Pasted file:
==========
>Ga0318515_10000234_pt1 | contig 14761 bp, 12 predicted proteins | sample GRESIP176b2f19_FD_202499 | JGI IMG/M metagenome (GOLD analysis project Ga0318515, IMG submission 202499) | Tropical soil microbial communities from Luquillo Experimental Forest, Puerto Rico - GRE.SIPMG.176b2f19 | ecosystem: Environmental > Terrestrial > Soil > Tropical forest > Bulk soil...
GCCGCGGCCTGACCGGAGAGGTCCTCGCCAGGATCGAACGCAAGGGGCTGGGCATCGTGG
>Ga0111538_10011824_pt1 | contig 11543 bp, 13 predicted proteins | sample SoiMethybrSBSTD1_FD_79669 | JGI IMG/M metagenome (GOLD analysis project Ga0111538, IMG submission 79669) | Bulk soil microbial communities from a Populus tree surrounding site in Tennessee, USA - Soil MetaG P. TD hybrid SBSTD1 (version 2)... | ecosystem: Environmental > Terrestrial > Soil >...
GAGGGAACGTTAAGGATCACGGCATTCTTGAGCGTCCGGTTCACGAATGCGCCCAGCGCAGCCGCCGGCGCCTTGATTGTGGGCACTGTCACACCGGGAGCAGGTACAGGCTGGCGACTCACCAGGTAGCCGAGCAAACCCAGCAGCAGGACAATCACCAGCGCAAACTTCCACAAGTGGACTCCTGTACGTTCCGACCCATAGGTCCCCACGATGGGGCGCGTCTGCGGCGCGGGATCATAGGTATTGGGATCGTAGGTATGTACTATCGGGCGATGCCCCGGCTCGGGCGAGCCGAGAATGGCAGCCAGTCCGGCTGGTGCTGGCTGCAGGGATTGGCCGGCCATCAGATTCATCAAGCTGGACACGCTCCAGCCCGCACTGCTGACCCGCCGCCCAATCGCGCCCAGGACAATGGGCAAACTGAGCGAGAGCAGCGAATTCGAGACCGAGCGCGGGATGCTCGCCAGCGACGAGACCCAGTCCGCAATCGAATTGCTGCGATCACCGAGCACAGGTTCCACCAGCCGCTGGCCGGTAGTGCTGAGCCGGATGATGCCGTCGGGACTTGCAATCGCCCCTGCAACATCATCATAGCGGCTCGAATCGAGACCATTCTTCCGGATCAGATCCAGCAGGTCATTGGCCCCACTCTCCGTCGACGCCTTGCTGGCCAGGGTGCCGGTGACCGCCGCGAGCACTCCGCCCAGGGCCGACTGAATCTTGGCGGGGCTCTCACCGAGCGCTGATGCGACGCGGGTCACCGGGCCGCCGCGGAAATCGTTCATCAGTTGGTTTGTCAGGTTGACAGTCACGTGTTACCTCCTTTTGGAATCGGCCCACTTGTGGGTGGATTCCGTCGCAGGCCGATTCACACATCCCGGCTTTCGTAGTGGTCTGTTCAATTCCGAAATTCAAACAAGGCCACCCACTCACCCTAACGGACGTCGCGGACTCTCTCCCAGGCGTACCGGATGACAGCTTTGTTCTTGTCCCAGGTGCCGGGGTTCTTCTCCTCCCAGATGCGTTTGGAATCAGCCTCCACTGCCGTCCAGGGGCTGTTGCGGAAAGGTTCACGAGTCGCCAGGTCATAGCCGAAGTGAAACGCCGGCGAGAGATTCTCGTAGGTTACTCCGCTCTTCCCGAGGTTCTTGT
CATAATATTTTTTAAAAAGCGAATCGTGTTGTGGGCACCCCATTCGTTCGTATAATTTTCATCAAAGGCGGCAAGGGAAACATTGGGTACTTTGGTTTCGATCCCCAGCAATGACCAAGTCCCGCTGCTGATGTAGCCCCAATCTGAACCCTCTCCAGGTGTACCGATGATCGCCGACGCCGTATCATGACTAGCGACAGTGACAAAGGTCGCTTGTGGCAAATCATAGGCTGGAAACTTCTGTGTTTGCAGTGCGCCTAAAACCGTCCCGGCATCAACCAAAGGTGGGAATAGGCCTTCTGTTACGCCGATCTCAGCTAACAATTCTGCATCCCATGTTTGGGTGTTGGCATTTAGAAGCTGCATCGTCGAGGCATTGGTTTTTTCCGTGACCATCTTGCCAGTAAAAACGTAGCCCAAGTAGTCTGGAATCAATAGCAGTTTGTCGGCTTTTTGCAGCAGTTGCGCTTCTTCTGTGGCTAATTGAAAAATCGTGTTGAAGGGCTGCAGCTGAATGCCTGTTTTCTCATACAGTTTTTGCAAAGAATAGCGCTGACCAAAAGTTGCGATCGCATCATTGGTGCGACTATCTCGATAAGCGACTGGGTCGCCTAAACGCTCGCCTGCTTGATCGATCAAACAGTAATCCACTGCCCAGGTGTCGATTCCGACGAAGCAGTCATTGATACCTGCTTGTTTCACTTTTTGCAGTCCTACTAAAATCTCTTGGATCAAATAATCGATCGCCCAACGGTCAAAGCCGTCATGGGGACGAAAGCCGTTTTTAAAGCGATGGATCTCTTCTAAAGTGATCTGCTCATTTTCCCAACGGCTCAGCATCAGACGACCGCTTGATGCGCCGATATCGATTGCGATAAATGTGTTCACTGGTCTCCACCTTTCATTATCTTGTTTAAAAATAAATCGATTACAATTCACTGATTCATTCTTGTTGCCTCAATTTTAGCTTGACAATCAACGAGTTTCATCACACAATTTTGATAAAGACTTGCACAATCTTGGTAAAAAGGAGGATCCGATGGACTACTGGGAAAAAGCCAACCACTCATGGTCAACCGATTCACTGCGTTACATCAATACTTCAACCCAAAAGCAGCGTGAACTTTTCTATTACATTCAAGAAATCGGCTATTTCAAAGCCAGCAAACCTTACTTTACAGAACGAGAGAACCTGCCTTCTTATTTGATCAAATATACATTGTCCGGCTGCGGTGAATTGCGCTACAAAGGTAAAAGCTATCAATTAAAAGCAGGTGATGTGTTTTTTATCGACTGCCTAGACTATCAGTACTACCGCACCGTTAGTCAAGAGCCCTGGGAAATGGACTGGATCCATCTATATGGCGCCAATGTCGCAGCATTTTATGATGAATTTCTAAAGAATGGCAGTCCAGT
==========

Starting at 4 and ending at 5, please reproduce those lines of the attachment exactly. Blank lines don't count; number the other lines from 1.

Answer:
GAGGGAACGTTAAGGATCACGGCATTCTTGAGCGTCCGGTTCACGAATGCGCCCAGCGCAGCCGCCGGCGCCTTGATTGTGGGCACTGTCACACCGGGAGCAGGTACAGGCTGGCGACTCACCAGGTAGCCGAGCAAACCCAGCAGCAGGACAATCACCAGCGCAAACTTCCACAAGTGGACTCCTGTACGTTCCGACCCATAGGTCCCCACGATGGGGCGCGTCTGCGGCGCGGGATCATAGGTATTGGGATCGTAGGTATGTACTATCGGGCGATGCCCCGGCTCGGGCGAGCCGAGAATGGCAGCCAGTCCGGCTGGTGCTGGCTGCAGGGATTGGCCGGCCATCAGATTCATCAAGCTGGACACGCTCCAGCCCGCACTGCTGACCCGCCGCCCAATCGCGCCCAGGACAATGGGCAAACTGAGCGAGAGCAGCGAATTCGAGACCGAGCGCGGGATGCTCGCCAGCGACGAGACCCAGTCCGCAATCGAATTGCTGCGATCACCGAGCACAGGTTCCACCAGCCGCTGGCCGGTAGTGCTGAGCCGGATGATGCCGTCGGGACTTGCAATCGCCCCTGCAACATCATCATAGCGGCTCGAATCGAGACCATTCTTCCGGATCAGATCCAGCAGGTCATTGGCCCCACTCTCCGTCGACGCCTTGCTGGCCAGGGTGCCGGTGACCGCCGCGAGCACTCCGCCCAGGGCCGACTGAATCTTGGCGGGGCTCTCACCGAGCGCTGATGCGACGCGGGTCACCGGGCCGCCGCGGAAATCGTTCATCAGTTGGTTTGTCAGGTTGACAGTCACGTGTTACCTCCTTTTGGAATCGGCCCACTTGTGGGTGGATTCCGTCGCAGGCCGATTCACACATCCCGGCTTTCGTAGTGGTCTGTTCAATTCCGAAATTCAAACAAGGCCACCCACTCACCCTAACGGACGTCGCGGACTCTCTCCCAGGCGTACCGGATGACAGCTTTGTTCTTGTCCCAGGTGCCGGGGTTCTTCTCCTCCCAGATGCGTTTGGAATCAGCCTCCACTGCCGTCCAGGGGCTGTTGCGGAAAGGTTCACGAGTCGCCAGGTCATAGCCGAAGTGAAACGCCGGCGAGAGATTCTCGTAGGTTACTCCGCTCTTCCCGAGGTTCTTGT
CATAATATTTTTTAAAAAGCGAATCGTGTTGTGGGCACCCCATTCGTTCGTATAATTTTCATCAAAGGCGGCAAGGGAAACATTGGGTACTTTGGTTTCGATCCCCAGCAATGACCAAGTCCCGCTGCTGATGTAGCCCCAATCTGAACCCTCTCCAGGTGTACCGATGATCGCCGACGCCGTATCATGACTAGCGACAGTGACAAAGGTCGCTTGTGGCAAATCATAGGCTGGAAACTTCTGTGTTTGCAGTGCGCCTAAAACCGTCCCGGCATCAACCAAAGGTGGGAATAGGCCTTCTGTTACGCCGATCTCAGCTAACAATTCTGCATCCCATGTTTGGGTGTTGGCATTTAGAAGCTGCATCGTCGAGGCATTGGTTTTTTCCGTGACCATCTTGCCAGTAAAAACGTAGCCCAAGTAGTCTGGAATCAATAGCAGTTTGTCGGCTTTTTGCAGCAGTTGCGCTTCTTCTGTGGCTAATTGAAAAATCGTGTTGAAGGGCTGCAGCTGAATGCCTGTTTTCTCATACAGTTTTTGCAAAGAATAGCGCTGACCAAAAGTTGCGATCGCATCATTGGTGCGACTATCTCGATAAGCGACTGGGTCGCCTAAACGCTCGCCTGCTTGATCGATCAAACAGTAATCCACTGCCCAGGTGTCGATTCCGACGAAGCAGTCATTGATACCTGCTTGTTTCACTTTTTGCAGTCCTACTAAAATCTCTTGGATCAAATAATCGATCGCCCAACGGTCAAAGCCGTCATGGGGACGAAAGCCGTTTTTAAAGCGATGGATCTCTTCTAAAGTGATCTGCTCATTTTCCCAACGGCTCAGCATCAGACGACCGCTTGATGCGCCGATATCGATTGCGATAAATGTGTTCACTGGTCTCCACCTTTCATTATCTTGTTTAAAAATAAATCGATTACAATTCACTGATTCATTCTTGTTGCCTCAATTTTAGCTTGACAATCAACGAGTTTCATCACACAATTTTGATAAAGACTTGCACAATCTTGGTAAAAAGGAGGATCCGATGGACTACTGGGAAAAAGCCAACCACTCATGGTCAACCGATTCACTGCGTTACATCAATACTTCAACCCAAAAGCAGCGTGAACTTTTCTATTACATTCAAGAAATCGGCTATTTCAAAGCCAGCAAACCTTACTTTACAGAACGAGAGAACCTGCCTTCTTATTTGATCAAATATACATTGTCCGGCTGCGGTGAATTGCGCTACAAAGGTAAAAGCTATCAATTAAAAGCAGGTGATGTGTTTTTTATCGACTGCCTAGACTATCAGTACTACCGCACCGTTAGTCAAGAGCCCTGGGAAATGGACTGGATCCATCTATATGGCGCCAATGTCGCAGCATTTTATGATGAATTTCTAAAGAATGGCAGTCCAGT